100 Nights of Remembrance Art Kellerman, Drum Corps World News(email@example.com)
In a world where human tragedy, political complexities, and global threats face the world we live in every day, it is always refreshing to see acts of humanity, fellowship and community that remind of us hope, compassion and the good will of mankind. It is even more satisfying when men and woman of drum corps show the true spirit of what the drum corps activity’s mission of music, art, and education that come through engaging in acts of social responsibilities around the world. Often it is small acts of humility and honor that grow into incredible efforts of many that touch the fabric of our lives and instill a sense of pride community. In a small corner of the United States, a simple act of respect of members of drum corps has done just that. Nearly 10 years ago, a handful of drum corps members in New Hampshire decided to honor men and woman of our armed forces by a simple act, from Memorial Day to September 11th they would volunteer to go to a Veterans Cemetery at sunset and play 24 simple notes of respect. Not playing it for anyone other than for those who paid the ultimate sacrifice for their country and who had borne the battle for the country they loved.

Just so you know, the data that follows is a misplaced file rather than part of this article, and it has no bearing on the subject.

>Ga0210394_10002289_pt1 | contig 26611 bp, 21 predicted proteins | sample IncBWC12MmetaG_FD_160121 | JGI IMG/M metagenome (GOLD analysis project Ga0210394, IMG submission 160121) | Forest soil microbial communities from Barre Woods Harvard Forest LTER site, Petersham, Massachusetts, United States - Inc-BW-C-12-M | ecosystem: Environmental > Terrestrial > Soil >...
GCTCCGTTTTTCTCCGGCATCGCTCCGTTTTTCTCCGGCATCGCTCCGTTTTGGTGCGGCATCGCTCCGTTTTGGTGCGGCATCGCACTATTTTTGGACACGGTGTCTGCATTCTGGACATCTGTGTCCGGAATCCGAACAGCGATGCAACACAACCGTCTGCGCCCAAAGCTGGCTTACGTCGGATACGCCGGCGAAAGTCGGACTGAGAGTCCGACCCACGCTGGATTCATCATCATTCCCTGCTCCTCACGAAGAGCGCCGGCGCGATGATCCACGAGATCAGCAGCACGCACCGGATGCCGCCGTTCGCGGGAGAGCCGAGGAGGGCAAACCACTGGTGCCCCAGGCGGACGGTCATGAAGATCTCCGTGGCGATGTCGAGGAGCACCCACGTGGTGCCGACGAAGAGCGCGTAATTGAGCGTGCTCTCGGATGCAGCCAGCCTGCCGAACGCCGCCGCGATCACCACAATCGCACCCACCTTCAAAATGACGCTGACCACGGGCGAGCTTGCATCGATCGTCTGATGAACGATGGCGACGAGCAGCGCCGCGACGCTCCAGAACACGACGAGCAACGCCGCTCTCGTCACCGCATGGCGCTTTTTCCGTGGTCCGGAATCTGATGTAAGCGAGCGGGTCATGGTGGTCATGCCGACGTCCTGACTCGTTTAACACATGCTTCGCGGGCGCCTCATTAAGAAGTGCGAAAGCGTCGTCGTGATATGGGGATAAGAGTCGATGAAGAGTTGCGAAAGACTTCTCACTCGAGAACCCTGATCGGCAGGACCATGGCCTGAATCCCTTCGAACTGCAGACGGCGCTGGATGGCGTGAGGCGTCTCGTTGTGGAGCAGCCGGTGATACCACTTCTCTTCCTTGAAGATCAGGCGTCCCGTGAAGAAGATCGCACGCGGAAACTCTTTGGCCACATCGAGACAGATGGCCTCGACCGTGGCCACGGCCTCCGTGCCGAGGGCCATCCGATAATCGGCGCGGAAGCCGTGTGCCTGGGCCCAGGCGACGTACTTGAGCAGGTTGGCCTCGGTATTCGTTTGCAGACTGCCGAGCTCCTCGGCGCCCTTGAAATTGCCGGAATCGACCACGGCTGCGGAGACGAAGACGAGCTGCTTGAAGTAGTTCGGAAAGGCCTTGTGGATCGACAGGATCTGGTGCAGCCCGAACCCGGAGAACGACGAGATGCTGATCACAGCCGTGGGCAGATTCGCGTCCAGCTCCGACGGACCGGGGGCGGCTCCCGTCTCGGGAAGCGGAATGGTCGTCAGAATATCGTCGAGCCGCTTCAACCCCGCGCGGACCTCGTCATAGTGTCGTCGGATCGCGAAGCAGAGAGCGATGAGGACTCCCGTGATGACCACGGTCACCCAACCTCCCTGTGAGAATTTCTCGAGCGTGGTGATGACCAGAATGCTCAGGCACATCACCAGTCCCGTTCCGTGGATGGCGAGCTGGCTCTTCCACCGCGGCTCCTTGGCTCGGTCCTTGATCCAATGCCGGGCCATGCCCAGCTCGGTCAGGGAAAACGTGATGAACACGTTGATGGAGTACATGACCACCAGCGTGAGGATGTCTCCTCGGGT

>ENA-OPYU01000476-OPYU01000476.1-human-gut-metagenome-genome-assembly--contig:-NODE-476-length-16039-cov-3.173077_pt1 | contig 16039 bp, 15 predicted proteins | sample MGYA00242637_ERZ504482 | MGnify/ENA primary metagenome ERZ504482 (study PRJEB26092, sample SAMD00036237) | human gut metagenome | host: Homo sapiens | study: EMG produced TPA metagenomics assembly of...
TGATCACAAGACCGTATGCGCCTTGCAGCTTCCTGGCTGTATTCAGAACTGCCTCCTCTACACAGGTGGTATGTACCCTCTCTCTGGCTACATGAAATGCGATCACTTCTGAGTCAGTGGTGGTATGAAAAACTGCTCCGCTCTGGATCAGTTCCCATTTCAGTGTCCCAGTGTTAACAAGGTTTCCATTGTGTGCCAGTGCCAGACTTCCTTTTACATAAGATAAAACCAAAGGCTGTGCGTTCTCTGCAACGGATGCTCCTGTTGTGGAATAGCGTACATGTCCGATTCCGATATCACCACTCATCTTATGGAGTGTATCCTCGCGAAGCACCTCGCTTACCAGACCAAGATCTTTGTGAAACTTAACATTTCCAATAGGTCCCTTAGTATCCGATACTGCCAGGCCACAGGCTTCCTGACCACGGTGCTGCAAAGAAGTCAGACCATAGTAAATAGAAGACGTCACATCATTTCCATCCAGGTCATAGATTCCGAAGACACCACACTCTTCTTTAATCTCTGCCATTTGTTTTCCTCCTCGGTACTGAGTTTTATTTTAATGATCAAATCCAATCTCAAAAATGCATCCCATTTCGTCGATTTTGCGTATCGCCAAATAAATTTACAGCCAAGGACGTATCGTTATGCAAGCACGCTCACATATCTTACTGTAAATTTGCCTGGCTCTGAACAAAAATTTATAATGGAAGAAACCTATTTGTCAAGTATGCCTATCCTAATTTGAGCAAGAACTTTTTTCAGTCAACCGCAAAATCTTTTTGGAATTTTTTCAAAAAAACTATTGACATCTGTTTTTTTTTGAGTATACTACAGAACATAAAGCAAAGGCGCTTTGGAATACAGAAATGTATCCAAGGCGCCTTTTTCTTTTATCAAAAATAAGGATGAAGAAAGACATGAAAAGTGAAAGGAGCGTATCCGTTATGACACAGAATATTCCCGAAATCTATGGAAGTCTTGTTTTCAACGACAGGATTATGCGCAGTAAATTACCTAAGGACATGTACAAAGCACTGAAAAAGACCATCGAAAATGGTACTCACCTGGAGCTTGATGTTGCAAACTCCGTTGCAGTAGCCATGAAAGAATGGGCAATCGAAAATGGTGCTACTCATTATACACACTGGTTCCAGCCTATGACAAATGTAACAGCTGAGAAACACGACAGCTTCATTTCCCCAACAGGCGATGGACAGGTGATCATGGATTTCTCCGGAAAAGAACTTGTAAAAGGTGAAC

The sounding of Taps in a quiet cemetery is perhaps one of the most incredible senses of peace, solace and respect that you will ever hear and for the wives, husbands and children of those who have gone before us that listened on while visiting the cemetery, to them it seemed to have stopped time and created a quiet connection that bridged time and memories to the present day. Encouraged and inspired by the comments of the veteran families and the volunteers, long time DCI and DCA member Noel Taylor created the “100 Nights of Remembrance,” now entering its 10th year. Brass players from all over New England, called “Knights,” travel to Veterans Cemeteries during the summertime and play Taps every night, many times with an echo. Small crowds of young and old come nearly every night just to hear the notes call out to the coming darkness, reminding all who can hear that we shall not forget, and we shall always be grateful. At the end of the summer, on 9/11, members of countless corps, bands, public safety agencies, veterans service units and even military units join together in one evening of thanks and remembrance in an incredible display of respect and honor and, of course, to hear those incredible 24 notes one last time, sounded by dozens of brass instruments. IN recent years, the 9/11 closing ceremonies for the “100 Nights of Remembrance” have expanded to educational opportunities for hundreds of young men and woman of high school age to spend an afternoon learning about military service, ceremonious respect of those we have lost in service to their country and the music that is the call of service. From drum corps’ early beginnings after World War I to the millions of lives we have touched over the years, it is impressive to see drum corps come full-circle, by giving our music, time and knowledge back to our communities in respect of those who fought to build and protect them, while educating our next generation of the importance of self-sacrifice and giving respect and honor as a way of remembrance and connecting generations. As a member of drum corps, the “One Hundred Nights” extends a personal invitation to you as a current or former brass musician to become a “Knight” and support their efforts this year as Taps is sounded on the hollowed grounds of the New Hampshire State Veterans Cemetery during their closing ceremony on 9/11. Their hope is to deliver a vision of unity and camaraderie displaying a unique drum corps expression of “We will Never Forget.” For those who would like to be part of this or other events you can learn more at www.100nightsofremembrance.org or 100 Nights of Remembrance on Facebook. Opportunities for individuals or groups to experience these efforts happen year around. If you would like to participate in sounding Taps, color guard (American age squad) or even perhaps opening a chapter in your area, organizer Noel Taylor can be reached through e-mail at firstname.lastname@example.org.